Editor-in-Chief: Brüne, Bernhard
Editorial Board Member: Buchner, Johannes / Lei, Ming / Ludwig, Stephan / Sies, Helmut / Turk, Boris / Wittinghofer, Alfred
12 Issues per year
IMPACT FACTOR 2015: 2.710
Rank 142 out of 289 in category Biochemistry & Molecular Biology in the 2015 Thomson Reuters Journal Citation Report/Science Edition
SCImago Journal Rank (SJR) 2015: 1.607
Source Normalized Impact per Paper (SNIP) 2015: 0.751
Impact per Publication (IPP) 2015: 2.609
The Essential Role of Mitochondria in the Biogenesis of Cellular Iron-Sulfur Proteins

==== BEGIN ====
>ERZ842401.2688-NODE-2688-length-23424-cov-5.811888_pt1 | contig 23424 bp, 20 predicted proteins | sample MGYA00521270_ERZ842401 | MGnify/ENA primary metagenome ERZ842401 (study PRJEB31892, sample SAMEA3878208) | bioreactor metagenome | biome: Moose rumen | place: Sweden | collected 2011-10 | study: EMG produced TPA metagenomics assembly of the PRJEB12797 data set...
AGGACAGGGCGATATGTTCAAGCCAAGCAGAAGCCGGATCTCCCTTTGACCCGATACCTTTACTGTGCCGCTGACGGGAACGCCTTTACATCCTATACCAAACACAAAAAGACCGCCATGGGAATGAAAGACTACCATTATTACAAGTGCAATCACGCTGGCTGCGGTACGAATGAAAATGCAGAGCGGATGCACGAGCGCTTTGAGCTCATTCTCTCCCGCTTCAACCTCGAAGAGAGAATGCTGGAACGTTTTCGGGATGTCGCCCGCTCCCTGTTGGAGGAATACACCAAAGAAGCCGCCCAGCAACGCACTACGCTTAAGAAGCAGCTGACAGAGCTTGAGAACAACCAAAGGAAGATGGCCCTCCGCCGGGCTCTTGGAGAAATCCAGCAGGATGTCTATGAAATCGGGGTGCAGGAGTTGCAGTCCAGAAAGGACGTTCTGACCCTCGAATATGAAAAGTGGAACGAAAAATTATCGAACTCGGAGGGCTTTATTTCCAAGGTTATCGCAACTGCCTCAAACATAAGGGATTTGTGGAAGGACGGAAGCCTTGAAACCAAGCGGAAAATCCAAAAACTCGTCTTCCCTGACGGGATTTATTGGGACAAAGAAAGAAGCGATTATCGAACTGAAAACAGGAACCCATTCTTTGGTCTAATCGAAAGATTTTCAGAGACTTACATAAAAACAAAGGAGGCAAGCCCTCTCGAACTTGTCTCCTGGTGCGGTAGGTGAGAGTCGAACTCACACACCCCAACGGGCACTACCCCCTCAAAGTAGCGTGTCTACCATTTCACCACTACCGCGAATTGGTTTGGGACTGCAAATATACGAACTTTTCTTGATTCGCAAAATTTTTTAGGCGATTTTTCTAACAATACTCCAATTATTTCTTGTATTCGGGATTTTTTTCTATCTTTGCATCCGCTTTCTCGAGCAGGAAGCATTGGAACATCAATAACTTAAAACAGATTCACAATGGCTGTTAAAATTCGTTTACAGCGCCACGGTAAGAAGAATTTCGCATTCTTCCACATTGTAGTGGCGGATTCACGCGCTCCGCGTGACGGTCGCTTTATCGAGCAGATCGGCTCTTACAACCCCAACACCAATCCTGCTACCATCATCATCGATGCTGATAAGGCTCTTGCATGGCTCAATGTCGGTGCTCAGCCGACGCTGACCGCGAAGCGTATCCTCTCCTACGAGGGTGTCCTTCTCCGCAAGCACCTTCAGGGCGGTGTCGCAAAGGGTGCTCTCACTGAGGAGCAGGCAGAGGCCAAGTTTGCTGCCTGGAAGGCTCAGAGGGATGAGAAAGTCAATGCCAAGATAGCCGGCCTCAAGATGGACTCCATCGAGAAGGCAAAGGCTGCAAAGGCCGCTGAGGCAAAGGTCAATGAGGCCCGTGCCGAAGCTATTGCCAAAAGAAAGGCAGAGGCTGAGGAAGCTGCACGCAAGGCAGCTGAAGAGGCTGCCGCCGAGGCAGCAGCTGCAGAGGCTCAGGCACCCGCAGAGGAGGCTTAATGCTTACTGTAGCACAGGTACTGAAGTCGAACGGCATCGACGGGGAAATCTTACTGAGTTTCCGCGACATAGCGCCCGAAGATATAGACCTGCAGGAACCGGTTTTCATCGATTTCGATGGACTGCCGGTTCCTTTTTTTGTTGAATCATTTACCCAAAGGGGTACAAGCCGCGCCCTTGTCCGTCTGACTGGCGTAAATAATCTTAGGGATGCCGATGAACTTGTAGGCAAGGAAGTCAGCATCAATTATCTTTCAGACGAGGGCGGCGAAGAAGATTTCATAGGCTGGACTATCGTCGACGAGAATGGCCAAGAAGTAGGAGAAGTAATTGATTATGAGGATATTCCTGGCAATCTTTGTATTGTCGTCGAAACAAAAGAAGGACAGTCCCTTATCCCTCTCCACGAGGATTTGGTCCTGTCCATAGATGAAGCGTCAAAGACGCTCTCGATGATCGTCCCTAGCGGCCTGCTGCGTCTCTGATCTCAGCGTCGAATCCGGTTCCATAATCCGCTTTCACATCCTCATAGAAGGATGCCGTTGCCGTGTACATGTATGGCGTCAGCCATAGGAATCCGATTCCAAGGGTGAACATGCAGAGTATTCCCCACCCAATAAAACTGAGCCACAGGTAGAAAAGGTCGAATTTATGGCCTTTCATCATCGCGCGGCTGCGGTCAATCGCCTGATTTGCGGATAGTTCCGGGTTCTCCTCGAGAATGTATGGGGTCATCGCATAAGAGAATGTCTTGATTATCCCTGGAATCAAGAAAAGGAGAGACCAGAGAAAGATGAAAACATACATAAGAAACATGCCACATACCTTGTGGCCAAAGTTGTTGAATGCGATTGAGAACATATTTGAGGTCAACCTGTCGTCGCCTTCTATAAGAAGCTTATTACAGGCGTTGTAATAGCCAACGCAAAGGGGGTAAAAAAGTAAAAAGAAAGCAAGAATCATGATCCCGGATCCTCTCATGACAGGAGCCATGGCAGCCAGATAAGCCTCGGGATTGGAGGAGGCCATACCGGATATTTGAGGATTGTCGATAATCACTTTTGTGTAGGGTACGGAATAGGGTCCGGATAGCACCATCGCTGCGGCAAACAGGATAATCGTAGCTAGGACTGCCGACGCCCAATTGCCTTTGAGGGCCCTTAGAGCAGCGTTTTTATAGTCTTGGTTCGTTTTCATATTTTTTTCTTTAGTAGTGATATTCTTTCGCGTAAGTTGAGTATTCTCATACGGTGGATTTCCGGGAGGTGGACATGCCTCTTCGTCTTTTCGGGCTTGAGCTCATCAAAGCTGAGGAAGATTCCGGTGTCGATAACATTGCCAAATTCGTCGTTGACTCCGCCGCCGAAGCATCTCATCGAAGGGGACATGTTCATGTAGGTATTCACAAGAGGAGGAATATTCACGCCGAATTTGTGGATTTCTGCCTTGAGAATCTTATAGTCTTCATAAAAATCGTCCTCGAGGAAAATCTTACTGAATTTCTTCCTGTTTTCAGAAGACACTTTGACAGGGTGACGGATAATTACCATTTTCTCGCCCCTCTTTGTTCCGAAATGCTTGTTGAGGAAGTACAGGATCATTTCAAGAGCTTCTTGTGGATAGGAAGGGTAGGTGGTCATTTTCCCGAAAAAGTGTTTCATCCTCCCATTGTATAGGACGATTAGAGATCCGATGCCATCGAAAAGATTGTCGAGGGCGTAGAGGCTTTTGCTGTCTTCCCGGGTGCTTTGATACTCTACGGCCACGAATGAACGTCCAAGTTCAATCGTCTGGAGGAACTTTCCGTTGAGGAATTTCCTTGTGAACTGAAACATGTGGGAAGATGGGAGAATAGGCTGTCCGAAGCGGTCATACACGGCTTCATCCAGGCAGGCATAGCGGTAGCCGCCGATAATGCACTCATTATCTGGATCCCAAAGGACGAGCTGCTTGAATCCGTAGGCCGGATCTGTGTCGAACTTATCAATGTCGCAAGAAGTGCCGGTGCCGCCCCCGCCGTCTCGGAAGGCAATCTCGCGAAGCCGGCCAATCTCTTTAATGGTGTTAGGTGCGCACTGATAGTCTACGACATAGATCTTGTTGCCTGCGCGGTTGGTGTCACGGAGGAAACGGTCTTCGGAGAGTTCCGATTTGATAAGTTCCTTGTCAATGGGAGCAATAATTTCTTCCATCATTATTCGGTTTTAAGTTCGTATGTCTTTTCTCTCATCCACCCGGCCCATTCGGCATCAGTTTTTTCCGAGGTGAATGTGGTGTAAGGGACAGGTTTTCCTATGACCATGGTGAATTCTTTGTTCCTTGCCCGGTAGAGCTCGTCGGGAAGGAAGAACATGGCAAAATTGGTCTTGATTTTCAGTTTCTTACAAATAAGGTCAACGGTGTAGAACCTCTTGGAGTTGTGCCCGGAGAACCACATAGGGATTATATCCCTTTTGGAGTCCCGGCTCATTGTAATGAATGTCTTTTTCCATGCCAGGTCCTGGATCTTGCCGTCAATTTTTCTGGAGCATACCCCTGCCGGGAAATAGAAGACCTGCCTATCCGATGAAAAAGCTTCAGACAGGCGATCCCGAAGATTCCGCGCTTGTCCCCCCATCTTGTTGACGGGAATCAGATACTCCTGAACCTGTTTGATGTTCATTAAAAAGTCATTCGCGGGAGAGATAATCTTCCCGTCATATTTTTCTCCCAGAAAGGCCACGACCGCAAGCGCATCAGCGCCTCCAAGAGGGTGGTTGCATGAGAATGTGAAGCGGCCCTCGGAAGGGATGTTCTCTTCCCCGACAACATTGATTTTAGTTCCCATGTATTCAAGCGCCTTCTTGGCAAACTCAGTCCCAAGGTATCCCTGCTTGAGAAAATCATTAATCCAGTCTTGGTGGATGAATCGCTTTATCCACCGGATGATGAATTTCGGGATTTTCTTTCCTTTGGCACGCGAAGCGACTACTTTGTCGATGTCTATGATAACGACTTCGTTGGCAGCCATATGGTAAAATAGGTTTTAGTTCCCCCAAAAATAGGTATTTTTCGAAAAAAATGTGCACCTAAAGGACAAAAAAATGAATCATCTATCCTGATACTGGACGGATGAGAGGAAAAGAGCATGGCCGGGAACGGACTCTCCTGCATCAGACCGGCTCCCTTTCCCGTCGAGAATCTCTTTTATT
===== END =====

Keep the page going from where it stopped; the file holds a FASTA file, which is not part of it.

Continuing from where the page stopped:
Iron-sulfur (Fe/S) proteins play an important role in electron transfer processes and in various enzymatic reactions. In eukaryotic cells, known Fe/S proteins are localised in mitochondria, the cytosol and the nucleus. The biogenesis of these proteins has only recently become the focus of investigations. Mitochondria are the major site of Fe/S cluster biosynthesis in the cell. The organelles contain an Fe/S cluster biosynthesis apparatus that resembles that of prokaryotic cells. This apparatus consists of some ten proteins including a cysteine desulfurase producing elemental sulfur for biogenesis, a ferredoxin involved in reduction, and two chaperones. The mitochondrial Fe/S cluster synthesis apparatus not only assembles mitochondrial Fe/S proteins, but also initiates formation of extra-mitochondrial Fe/S proteins. This involves the export of sulfur and possibly iron from mitochondria to the cytosol, a reaction performed by the ABC transporter Atm1p of the mitochondrial inner membrane. A possible substrate of Atm1p is an Fe/S cluster that may be stabilised for transport. Constituents of the cytosol involved in the incorporation of the Fe/S cluster into apoproteins have not been described yet. Many of the mitochondrial proteins involved in Fe/S cluster formation are essential, illustrating the central importance of Fe/S proteins for life. Defects in Fe/S protein biogenesis are associated with the abnormal accumulation of iron within mitochondria and are the cause of an iron storage disease.
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